n – The number (integer) ‘n’ of threads to spawn to executes tests.
A TestAssembly, TestClass, TestMethod can explicitly opt-out of parallelization using the
[DoNotParallelize()]) attribute. When used at the assembly level, all tests within the assembly will opt-out, and be executed serially. When used at the Class level, all tests within the class will opt-out, and be executed serially after the parallel execution of all other tests is completed. When used at the Method level, the test method will opt-out, and be executed serially after the parallel execution of all other tests is completed.
Finally, just as “IAP” can be enabled globally via the .runsettings file, it can be also be disabled globally as follows:
<?xml version="1.0" encoding="utf-8"?> <RunSettings> <!-- Configurations that affect the Test Framework --> <RunConfiguration> <DisableParallelization>true</DisableParallelization> </RunConfiguration> </RunSettings>
Test lifecycle method semantics
There is no change to the semantic of the Test lifecycle methods:
– AssemblyInitialize/Cleanup shall be run only once per assembly.
– ClassInitialize/Cleanup shall be run only once per class.
– TestInitialize/Cleanup shall be run only once per method.
Conditioning “IAP” – settings waterfall
As already described, “IAP” can be conditioned using the following means:
(1) as annotations in source code.
(2) as configuration properties via a .runsettings file.
(3) by passing runsettings arguments via a command line.
(3) overrides (2) which in turn overrides (1). The
[DoNotParallelize()]) annotation may be applied only to source code, and hence remains unaffected by these rules – thus, even if “IAP” in conditioned via (2) or (3), specific artifacts can opt-out safely.
“Efficient Execution” is a key theme for the vstest platform, and here is how “IAP” composes over the vstest runner’s process parallelization, and VSTS VSTest task’s distributed test execution:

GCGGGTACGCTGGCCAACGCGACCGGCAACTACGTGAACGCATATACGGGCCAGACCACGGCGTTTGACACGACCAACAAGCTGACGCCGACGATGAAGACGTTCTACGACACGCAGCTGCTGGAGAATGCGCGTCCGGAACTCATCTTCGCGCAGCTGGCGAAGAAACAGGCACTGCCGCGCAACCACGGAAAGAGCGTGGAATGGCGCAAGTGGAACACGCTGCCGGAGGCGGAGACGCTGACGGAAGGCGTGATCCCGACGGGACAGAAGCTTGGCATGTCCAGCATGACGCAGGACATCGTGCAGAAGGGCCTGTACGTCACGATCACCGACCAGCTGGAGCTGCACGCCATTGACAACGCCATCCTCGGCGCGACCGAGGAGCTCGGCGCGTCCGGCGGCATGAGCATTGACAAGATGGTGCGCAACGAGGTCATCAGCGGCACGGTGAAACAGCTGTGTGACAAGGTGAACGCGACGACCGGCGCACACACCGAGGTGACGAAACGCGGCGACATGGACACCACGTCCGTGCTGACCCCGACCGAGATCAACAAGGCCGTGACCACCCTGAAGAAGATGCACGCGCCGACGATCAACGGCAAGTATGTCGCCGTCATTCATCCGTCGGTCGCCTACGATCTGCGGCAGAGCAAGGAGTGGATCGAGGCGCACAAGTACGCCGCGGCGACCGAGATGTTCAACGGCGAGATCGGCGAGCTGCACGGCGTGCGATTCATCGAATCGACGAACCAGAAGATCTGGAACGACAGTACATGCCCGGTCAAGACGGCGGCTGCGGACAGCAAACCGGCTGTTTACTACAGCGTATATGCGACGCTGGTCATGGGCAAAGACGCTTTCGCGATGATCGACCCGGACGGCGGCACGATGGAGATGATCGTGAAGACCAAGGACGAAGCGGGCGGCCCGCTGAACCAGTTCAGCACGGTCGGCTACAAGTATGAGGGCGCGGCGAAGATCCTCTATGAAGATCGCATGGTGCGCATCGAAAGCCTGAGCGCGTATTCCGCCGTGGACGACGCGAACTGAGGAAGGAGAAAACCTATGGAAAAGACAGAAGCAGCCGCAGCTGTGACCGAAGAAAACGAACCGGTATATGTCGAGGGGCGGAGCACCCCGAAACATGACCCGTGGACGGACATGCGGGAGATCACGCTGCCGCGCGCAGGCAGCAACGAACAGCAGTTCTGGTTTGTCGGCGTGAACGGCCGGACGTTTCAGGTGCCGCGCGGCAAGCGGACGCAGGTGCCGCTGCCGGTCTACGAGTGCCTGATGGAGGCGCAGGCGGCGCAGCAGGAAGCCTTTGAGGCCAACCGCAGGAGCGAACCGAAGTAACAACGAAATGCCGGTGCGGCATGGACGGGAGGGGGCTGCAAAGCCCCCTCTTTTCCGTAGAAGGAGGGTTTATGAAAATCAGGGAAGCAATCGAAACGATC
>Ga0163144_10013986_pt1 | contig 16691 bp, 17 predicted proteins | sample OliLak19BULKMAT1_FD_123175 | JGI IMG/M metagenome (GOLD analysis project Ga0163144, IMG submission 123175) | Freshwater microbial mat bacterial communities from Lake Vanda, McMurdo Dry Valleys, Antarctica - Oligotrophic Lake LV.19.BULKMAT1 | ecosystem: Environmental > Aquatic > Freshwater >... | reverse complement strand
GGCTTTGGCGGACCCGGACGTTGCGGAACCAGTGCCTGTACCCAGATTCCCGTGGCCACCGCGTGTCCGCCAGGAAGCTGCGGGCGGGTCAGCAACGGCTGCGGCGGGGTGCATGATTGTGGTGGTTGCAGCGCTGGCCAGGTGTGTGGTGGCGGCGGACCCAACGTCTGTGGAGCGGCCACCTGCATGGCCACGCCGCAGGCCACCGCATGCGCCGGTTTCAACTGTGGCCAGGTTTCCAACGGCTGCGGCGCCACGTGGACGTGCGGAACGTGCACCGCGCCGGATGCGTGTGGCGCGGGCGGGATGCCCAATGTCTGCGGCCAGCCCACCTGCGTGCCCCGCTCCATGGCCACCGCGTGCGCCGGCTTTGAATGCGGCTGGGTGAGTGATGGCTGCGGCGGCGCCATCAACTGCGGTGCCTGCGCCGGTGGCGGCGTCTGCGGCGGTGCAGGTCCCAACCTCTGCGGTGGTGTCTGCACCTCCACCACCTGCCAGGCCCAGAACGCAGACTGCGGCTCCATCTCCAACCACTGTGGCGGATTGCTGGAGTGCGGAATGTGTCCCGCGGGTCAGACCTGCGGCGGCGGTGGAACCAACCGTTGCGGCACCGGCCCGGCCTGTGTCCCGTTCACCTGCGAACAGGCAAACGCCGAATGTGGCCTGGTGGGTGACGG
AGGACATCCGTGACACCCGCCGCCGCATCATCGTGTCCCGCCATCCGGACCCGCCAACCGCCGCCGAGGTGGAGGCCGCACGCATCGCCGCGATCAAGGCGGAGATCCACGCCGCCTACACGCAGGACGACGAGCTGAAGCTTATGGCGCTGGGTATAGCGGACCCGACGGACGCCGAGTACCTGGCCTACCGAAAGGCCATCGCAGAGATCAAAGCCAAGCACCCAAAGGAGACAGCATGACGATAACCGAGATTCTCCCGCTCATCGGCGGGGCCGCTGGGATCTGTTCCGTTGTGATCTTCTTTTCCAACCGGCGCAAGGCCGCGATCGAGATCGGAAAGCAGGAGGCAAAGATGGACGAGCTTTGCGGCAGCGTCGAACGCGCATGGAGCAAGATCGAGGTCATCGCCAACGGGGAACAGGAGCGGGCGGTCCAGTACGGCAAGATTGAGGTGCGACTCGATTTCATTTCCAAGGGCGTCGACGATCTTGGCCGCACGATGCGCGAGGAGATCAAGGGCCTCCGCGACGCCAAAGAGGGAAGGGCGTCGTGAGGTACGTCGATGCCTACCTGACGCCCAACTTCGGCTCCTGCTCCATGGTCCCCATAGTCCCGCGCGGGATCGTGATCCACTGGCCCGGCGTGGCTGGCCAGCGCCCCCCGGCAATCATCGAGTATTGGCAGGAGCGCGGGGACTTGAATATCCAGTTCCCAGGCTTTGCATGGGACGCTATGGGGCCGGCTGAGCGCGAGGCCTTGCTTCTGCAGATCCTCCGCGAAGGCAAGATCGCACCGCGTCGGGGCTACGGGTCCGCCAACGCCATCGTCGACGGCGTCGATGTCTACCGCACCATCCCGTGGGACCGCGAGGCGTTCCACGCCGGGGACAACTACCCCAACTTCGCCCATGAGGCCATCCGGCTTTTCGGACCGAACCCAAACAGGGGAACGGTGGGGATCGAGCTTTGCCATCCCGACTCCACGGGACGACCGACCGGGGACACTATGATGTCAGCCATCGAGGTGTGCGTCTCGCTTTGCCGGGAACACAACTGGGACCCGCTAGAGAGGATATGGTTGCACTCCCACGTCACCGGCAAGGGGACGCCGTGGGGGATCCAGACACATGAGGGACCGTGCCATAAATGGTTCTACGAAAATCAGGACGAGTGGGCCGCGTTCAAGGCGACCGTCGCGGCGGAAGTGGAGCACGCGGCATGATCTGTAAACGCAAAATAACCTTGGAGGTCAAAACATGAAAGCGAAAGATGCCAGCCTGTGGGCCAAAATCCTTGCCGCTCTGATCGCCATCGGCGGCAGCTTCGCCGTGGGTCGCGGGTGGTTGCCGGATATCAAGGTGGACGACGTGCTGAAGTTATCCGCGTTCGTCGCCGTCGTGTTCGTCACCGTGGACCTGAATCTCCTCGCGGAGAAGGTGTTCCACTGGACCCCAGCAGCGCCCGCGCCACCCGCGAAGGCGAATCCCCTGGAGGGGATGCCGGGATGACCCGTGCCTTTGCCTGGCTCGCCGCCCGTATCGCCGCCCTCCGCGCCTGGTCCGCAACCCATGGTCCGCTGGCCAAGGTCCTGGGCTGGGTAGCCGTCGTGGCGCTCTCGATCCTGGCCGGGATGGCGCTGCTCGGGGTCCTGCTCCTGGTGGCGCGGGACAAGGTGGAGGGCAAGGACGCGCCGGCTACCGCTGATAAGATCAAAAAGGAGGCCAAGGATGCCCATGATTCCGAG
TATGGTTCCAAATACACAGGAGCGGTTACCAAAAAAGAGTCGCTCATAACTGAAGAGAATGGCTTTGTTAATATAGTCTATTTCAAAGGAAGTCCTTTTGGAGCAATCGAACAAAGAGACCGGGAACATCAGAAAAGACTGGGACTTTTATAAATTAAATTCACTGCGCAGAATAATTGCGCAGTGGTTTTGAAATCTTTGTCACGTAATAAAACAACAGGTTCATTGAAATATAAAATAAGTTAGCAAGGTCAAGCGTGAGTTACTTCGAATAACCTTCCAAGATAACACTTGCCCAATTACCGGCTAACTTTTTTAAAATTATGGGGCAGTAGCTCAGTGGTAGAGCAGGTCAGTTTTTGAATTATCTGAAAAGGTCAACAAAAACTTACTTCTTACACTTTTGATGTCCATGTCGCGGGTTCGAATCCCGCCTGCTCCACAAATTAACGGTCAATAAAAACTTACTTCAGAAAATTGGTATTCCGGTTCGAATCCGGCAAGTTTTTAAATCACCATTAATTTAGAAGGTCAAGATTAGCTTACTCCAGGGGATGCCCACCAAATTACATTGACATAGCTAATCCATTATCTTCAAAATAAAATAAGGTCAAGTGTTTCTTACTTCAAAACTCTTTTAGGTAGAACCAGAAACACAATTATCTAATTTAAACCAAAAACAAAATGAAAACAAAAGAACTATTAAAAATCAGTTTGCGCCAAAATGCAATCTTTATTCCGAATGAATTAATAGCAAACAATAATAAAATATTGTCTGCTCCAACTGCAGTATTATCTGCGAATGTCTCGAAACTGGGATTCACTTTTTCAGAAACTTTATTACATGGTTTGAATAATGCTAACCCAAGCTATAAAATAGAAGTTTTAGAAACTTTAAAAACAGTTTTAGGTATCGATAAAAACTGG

The composition is along multiple axes:
(1) “IAP”: this is at the Test framework/adapter layer. In vstest, the test Framework and its adapter work within the test host process. Thus, “IAP” is within a process for all adapters. Process level parallelization is supported by the vstest runner in the next layer.
(2) Process-parallel execution: this is at the vstest runner layer, and supports parallelization across assemblies. It works by launching the test execution host on each available core, and handing it tests in an assembly to execute. This combined with (1) provides maximum degree of parallelization when tests run on 1 agent.
(3) VSTS distributed test execution: this is at the VSTest task layer. The task supports distributing tests across multiple agents. Tests are grouped in batches and each agent executes 1 batch at a time. We support 3 different ways of batching:
(3a) Based on number of tests and agents: Tests are grouped in equal sized batches. A batch could contain tests from one or more assemblies. Execution on the agent then conforms to (2) and (1).
(3b) Based on past running time: Based on past test execution times and count of agents, tests are grouped into batches such that each batch takes approximately equal execution time. A batch could contain tests from one or more assemblies. Execution on the agent then conforms to (2) and (1).
(3c) Based on assemblies: A test assembly is a batch. Thus, a batch would contain tests belonging to the same assembly. Execution on the agent then conforms to (2) and (1), but (2) is a no-op.
Summary and feedback
So there you have it.
We are eager to hear your feedback.
You can provide it as comments on this post, or directly on issue on the testfx repo.
We look forward to hearing from you.